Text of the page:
CK police briefs – Friday, November 9, 2018

Chatham woman connected to fraud

A 46-year-old Chatham woman has been arrested almost two years after she allegedly altered a cheque and deposited the money into her own bank account.

Police said back on November 23, 2016, a woman changed a $9,525 cheque that was issued by the Newfoundland / Labrador Department of Finance to a Toronto business and deposited it for herself.

Officers said they were able to identify the person who altered the cheque and arrested her Thursday night.

The accused was charged with uttering a forged document and fraud and was released from custody with conditions and a future court date.

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Drunk driver asleep at the wheel

A 54-year-old Chatham man had an unexpected wake-up call Thursday evening from a local police officer.

Chatham-Kent police said they caught up with him just after 5:30 p.m. Thursday after getting a call about a man who was sleeping behind the wheel of a running vehicle in a parking lot in Chatham.

Police said the man allegedly failed a roadside breath test and was later charged with impaired driving after he was taken back to police headquarters for further testing.

Officers said the man was released from custody after he sobered up.

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Woman charged after yelling, smashing window

A 25-year-old woman is in more trouble with the law now after making an unlawful visit to a Chatham residence.

Chatham-Kent police said last December, the woman was ordered to stop communicating with a specific Chatham man, but she allegedly showed up at his house Thursday morning and started yelling at everyone who was inside.

Investigators said the woman also damaged a window at the home when she was asked to leave. Police said they picked her up a short distance away while she was riding on her bicycle.

A 25-year-old Chatham woman is now charged with breaching her probation and mischief. She was taken into custody and later released with conditions and a future court date.

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Shoplifting at Walmart in Chatham

An alert security guard was able to catch a shoplifting suspect red-handed in Chatham, according to Chatham-Kent police.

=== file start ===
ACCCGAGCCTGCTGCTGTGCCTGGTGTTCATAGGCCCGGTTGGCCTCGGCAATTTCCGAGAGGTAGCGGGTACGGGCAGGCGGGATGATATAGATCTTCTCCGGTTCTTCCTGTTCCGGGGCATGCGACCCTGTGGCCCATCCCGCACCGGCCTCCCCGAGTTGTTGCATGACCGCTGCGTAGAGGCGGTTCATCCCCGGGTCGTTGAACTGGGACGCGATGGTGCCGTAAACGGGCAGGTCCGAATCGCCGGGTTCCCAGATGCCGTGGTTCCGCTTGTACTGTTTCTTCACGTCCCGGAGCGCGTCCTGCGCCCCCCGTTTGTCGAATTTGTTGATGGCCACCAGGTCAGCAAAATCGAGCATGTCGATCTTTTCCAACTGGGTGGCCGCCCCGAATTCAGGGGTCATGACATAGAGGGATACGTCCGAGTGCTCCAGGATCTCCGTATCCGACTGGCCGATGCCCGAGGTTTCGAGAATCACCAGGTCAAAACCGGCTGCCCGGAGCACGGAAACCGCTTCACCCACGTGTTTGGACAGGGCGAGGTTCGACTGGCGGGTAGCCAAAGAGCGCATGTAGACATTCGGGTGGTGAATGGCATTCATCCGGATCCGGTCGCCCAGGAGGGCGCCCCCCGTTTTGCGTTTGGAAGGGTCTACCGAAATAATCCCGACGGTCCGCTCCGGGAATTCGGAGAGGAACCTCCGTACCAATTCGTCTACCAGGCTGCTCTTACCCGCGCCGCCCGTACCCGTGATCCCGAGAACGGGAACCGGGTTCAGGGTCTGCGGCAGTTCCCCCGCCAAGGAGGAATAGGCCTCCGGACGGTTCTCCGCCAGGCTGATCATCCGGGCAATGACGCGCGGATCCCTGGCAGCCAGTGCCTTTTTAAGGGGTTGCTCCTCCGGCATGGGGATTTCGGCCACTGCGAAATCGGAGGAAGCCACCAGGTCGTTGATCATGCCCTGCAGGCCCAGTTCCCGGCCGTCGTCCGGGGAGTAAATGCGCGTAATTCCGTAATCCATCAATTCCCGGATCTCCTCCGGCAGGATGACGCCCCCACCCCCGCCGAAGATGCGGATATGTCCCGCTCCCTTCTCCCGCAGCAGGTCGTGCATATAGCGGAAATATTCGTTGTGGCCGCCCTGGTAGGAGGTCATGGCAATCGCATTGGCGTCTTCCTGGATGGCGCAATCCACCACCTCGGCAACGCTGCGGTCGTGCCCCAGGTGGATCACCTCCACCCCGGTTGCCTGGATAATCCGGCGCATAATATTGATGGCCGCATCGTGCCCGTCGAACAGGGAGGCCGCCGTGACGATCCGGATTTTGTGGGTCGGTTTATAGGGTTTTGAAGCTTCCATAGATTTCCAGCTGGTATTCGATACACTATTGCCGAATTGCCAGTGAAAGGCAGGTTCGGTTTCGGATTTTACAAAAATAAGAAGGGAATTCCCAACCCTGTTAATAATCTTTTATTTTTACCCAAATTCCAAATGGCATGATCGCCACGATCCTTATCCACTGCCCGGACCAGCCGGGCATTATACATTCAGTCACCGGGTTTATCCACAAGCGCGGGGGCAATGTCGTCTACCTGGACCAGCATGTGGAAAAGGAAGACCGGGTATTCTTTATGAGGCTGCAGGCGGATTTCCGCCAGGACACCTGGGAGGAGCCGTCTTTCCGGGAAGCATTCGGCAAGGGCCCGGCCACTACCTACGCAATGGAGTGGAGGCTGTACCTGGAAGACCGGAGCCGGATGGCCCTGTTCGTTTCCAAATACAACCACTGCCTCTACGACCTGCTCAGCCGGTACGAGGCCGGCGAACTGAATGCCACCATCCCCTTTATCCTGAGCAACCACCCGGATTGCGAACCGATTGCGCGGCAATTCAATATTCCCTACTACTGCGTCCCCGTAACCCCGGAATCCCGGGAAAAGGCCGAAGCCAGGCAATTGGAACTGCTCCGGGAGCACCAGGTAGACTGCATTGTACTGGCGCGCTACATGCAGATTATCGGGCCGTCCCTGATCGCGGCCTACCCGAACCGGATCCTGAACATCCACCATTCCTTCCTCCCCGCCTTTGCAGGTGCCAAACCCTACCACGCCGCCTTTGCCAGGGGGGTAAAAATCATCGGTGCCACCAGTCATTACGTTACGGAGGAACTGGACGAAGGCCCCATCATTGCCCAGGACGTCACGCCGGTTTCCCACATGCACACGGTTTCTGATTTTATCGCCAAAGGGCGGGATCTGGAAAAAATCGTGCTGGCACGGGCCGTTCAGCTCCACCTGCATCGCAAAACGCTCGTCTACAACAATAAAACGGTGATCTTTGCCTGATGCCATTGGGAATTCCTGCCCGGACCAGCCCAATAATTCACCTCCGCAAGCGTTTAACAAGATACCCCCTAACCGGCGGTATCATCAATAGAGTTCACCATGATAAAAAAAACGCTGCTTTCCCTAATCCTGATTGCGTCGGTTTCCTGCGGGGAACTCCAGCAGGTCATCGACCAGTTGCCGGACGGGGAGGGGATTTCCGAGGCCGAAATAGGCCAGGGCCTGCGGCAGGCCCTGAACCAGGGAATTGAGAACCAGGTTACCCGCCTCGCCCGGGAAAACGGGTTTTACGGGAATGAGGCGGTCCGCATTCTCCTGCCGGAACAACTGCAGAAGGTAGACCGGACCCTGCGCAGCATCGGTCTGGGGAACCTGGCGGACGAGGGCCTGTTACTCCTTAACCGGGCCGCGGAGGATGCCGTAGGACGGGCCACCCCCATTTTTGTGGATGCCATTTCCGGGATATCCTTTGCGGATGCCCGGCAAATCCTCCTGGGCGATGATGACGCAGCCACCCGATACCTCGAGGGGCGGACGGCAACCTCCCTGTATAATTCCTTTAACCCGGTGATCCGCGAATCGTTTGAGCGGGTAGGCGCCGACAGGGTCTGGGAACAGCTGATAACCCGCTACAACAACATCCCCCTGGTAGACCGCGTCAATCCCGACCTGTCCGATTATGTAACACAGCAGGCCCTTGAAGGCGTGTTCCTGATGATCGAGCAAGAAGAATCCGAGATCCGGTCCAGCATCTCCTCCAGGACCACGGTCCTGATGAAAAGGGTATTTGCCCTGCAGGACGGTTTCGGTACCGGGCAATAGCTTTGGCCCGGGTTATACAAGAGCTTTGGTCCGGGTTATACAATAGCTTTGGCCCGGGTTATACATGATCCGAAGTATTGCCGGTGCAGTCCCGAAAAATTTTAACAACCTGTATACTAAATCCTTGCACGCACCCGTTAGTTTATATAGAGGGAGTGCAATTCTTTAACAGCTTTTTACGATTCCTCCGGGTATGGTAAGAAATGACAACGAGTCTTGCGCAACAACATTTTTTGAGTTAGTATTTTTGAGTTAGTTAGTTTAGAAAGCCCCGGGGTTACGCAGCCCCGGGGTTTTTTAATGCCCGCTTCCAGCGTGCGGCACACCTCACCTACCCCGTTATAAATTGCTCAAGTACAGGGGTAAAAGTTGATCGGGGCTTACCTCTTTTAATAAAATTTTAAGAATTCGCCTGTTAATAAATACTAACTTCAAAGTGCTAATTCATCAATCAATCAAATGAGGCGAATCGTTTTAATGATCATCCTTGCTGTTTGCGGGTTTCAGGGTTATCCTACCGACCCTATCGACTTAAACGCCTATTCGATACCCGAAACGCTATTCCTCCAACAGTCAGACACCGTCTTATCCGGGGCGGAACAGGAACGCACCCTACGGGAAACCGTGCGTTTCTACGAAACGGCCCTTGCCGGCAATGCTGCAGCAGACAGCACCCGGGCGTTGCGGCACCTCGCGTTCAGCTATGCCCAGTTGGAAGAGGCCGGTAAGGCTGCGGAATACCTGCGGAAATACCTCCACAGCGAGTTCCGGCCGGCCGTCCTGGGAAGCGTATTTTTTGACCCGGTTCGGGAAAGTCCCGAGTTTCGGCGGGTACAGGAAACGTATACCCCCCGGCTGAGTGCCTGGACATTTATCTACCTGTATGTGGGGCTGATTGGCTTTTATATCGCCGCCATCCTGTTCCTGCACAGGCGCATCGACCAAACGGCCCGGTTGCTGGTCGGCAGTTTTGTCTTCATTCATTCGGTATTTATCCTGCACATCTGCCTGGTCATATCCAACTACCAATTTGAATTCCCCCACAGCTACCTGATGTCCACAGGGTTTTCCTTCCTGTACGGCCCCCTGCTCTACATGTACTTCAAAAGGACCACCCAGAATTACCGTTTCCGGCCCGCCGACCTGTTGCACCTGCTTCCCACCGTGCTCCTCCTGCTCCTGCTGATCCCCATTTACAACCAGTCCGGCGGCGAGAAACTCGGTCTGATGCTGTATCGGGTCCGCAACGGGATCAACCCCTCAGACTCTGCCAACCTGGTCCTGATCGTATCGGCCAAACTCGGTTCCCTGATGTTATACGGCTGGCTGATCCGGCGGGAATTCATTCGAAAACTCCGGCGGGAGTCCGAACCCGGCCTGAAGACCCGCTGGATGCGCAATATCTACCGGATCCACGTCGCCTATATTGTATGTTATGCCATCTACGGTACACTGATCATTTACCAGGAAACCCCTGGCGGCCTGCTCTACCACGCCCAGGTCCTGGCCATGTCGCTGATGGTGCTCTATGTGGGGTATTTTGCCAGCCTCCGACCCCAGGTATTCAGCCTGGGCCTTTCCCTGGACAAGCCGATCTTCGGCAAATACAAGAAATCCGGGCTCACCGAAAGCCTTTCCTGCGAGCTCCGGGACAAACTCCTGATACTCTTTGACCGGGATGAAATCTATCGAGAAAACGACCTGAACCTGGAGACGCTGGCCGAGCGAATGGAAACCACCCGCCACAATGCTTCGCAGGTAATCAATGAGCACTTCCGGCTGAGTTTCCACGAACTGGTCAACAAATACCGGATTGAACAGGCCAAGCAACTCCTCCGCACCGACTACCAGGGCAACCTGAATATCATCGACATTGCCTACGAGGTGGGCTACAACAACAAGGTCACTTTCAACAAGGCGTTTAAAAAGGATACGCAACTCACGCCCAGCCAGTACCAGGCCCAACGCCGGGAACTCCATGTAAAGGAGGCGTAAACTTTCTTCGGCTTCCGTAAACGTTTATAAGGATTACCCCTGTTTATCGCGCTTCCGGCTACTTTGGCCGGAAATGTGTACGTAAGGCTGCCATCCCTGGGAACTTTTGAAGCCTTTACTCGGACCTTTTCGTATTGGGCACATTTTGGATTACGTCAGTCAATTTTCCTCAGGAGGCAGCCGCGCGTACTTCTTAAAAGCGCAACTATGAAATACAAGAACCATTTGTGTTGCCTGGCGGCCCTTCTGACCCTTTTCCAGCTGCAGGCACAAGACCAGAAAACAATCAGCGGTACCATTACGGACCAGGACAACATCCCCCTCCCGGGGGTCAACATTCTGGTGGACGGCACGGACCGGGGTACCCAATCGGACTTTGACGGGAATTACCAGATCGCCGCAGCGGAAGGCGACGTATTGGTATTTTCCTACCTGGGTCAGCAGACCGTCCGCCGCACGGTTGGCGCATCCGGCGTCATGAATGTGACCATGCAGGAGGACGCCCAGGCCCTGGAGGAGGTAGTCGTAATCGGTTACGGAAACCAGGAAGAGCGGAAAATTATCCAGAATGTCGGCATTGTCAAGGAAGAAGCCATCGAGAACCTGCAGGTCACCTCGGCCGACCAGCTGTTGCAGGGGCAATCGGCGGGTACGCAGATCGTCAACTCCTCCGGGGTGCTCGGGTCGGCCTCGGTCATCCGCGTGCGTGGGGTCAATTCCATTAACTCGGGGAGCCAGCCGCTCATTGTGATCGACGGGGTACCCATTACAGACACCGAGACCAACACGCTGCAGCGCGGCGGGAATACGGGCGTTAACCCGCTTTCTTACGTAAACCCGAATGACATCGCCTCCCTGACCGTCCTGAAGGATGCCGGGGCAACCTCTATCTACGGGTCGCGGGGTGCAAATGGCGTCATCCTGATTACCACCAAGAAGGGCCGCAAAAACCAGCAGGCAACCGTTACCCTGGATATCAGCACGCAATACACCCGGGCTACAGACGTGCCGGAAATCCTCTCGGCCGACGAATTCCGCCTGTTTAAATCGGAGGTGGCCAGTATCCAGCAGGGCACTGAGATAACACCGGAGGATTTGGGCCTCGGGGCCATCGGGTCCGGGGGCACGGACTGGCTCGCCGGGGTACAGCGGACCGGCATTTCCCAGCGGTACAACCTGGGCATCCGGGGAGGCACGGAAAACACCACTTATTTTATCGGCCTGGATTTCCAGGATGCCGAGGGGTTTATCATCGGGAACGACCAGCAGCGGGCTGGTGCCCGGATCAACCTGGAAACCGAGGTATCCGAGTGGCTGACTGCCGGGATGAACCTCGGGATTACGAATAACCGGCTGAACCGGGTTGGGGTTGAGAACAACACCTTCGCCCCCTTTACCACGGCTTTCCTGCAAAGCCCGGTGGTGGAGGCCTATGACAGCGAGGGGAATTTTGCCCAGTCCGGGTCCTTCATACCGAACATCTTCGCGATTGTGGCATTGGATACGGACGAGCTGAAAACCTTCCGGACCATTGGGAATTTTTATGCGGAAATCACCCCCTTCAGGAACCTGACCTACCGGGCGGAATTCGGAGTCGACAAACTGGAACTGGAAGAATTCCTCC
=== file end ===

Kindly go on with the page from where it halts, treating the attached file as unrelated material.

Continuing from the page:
Officers said a loss prevention officer stopped a 38-year-old man who was allegedly trying to leave the Walmart in Chatham Thursday night with a necklace, two shirts, and a phone charger that he hadn’t paid for.

Police said the items, which have a combined value of about $108, were stuffed into the man’s hooded sweatshirt.

A 38-year-old Chatham man was arrested outside the store and charged with theft and possession of stolen property.

Officers said all of the stolen property was recovered.

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Police searching for break-in suspect

Chatham-Kent police are appealing to the public for tips as they try to track down a man who is accused of breaking into a freezer in someone’s garage in Chatham.

Officers said the man allegedly broke into the unlocked garage at a home on Bristol Drive at around 6 a.m. and took some frozen food out of it. Police said the homeowner confronted the man as he was leaving, adding that the suspect dropped the food and took off running.

Police searched the area, but that search came up empty.

Anyone with information is asked to contact Constable Fraser Leontowicz at fraserl@chatham-kent.ca or 519-436-6600 extension #87148.

Anonymous callers may call Crime Stoppers at 1-800-222-TIPS (8477) and may be eligible for a cash reward.

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They didn’t run out of gas

Chatham-Kent police are reminding drivers to be on the lookout for scammers at the side of the road who claim they need some cash to fill up their gas tanks.

Police said so far, there have been at least 18 documented cases in the municipality where people have been approached by suspicious strangers who are believed to be of Eastern European descent.

Officers said in most cases, the suspects claim their vehicles have run out of gas and they try to sell the would-be victims gold-plated jewelry for cash. In some other similar cases, the suspects have used distraction techniques to steal jewelry or cash.

Police are issuing the warning in the hopes that no one else will fall prey to the scam, which aims to take advantage of people’s generosity.

If you encounter a situation similar to any of those listed above, you should call police immediately and provide them with physical descriptions of the suspects and the vehicles they are driving, including their licence plates.